Bill C-15, An Act respecting the United Nations Declaration on the Rights of Indigenous Peoples (the Act), was then introduced in December 2020 by the current federal government. The bill is said to be largely based on bill C-262 and was developed with input from the Assembly of First Nations, the Métis National Council and the Inuit Tapiriit Kanatami, and other Indigenous organizations.

The law requires ongoing consultation and cooperation with Indigenous Peoples over time to implement the Declaration, as well as the development of an Action Plan and measures to ensure existing and new federal laws and policies are consistent with the UN Declaration.

The MCK had many concerns regarding the federal approach to implementing UNDRIP and opposed Bill C-15. In 2020 and 2021, the MCK made a series of recommendations to improve the bill leading up to its passage. Several measures, among others, focused on:

  1. Ensuring the alignment and conformity of Canadian laws (existing and future laws and common law) with the Declaration
  2. Ensuring the removal of barriers to the full exercise of Indigenous rights and jurisdiction.

These recommendations were not adopted during the legislative process. The bill was passed and the Act came into force on June 21, 2021.

In December 2022, the MCK reiterated its concerns regarding the new law and its implementation and highlighted problems relating to the development of the federal Action Plan provided for in the Act. The MCK again identified measures to address outstanding concerns.

Federal consultation process

A two-phase consultation process on the implementation of the Act was launched by Justice Canada in December 2021 and is ongoing.
Phase 1 aimed at identifying priorities and potential measures for a draft Action Plan. The current draft Action Plan, released in March 2023, was an outcome of this process.
Phase 2 is in progress until the end of May and is meant to:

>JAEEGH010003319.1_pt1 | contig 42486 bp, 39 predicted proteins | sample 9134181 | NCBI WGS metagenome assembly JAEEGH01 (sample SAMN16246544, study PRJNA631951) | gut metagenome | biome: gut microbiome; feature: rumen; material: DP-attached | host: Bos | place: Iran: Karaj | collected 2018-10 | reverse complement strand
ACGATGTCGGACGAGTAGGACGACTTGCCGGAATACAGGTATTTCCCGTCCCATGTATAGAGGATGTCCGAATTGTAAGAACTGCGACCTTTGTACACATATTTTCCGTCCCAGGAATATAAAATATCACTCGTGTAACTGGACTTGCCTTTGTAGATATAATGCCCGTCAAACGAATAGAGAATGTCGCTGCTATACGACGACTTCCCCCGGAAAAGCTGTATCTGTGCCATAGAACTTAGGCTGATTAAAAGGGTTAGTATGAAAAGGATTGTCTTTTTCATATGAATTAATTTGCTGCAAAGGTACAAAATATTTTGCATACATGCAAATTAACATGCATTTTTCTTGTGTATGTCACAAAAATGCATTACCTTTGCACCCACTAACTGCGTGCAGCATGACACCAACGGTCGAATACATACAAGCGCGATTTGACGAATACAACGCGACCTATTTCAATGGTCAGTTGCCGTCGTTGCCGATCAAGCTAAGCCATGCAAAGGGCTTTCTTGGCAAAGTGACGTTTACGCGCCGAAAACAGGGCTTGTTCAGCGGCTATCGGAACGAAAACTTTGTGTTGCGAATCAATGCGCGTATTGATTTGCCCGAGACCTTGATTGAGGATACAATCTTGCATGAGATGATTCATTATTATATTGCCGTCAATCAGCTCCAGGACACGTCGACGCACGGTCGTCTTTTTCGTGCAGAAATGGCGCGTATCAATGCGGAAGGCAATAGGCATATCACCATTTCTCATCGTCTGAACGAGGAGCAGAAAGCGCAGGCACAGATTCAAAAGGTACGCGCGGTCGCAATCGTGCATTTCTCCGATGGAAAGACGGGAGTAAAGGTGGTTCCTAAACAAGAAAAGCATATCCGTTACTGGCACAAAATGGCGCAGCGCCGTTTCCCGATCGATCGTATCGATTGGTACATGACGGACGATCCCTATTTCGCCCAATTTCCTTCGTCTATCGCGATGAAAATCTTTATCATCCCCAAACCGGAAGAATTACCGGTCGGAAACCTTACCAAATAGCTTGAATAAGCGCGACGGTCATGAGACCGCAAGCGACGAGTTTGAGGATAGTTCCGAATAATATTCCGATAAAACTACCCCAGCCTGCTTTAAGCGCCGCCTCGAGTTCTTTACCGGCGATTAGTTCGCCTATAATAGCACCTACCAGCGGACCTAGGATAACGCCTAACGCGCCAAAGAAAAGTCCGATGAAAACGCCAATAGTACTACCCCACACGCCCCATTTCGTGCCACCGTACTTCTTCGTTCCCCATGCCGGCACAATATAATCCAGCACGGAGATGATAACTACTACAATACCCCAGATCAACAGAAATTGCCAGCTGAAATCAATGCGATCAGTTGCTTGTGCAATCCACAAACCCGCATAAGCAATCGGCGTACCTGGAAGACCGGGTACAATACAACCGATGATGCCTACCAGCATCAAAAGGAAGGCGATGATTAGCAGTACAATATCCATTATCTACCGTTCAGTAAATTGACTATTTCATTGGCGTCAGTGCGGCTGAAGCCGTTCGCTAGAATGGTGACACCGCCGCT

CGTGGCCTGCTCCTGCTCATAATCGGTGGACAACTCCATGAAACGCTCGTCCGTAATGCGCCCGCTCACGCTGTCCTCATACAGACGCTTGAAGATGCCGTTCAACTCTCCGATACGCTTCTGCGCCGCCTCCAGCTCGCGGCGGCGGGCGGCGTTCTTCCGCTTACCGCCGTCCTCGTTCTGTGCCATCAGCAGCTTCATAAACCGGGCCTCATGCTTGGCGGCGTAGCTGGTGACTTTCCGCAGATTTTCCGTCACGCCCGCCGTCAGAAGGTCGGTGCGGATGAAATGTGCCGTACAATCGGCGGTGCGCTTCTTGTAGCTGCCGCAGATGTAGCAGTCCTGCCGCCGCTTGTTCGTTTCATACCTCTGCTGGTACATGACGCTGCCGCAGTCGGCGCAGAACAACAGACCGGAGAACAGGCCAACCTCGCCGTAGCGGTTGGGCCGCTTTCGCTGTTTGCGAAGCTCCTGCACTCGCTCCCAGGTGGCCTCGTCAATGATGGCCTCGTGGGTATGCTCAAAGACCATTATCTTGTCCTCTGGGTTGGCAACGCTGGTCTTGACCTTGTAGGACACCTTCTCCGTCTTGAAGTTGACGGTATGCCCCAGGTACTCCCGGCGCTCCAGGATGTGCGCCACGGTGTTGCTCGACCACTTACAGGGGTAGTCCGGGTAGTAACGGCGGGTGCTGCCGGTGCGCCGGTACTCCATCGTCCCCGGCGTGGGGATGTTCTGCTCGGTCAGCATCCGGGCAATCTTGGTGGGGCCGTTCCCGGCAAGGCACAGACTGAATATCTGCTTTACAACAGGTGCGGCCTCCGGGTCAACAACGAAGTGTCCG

• validate measures proposed in the draft Action Plan and modify them as necessary;
  • identify and fill any gaps
  • include additional measures
  • identify timelines, implementation processes (short, medium and long-term), and measures for monitoring and assessing progress.
A final version of the federal Action Plan to implement the Declaration is expected to be presented in June 2023.

Draft federal Action Plan to implement the Declaration

As mentioned earlier, a draft federal Action Plan to implement the Declaration was released in March 2023. According to the federal government, this draft identifies measures in areas where there were trends or similarities in priorities and key actions proposed by Indigenous Peoples and is not intended to be a full list. The draft plan identifies departments responsible for carrying out actions and measures, and it includes some sections to be developed during Phase II (including a Vision for the future and a statement of Shared understandings).

While the draft Action Plan includes, to some extent, some of the recommendations that were made, key omissions remain. These were again identified in a recent letter to Justice Minister David Lametti (April 2023), with calls for these gaps to be rectified and for the recommended measures to be included in the final version of the Action Plan.

Key omissions identified by the MCK and Assembly of First Nations include the incorporation of the Truth and Reconciliation Commission (TRC) Report's Calls to Action, recognition of First Nation land rights, including unceded lands, and the absence of any measures to rescind the application of the Doctrine of Discovery in law, including in the common law's interpretation of Section 35 of the Constitution Act, 1982.

As a result, the Assembly of First Nations has called upon the government of Canada to >review and co-develop amendments to the National Action Plan in order to address the Gaps that have been identified by First Nations. [AFN RESOLUTION no. 20/2023].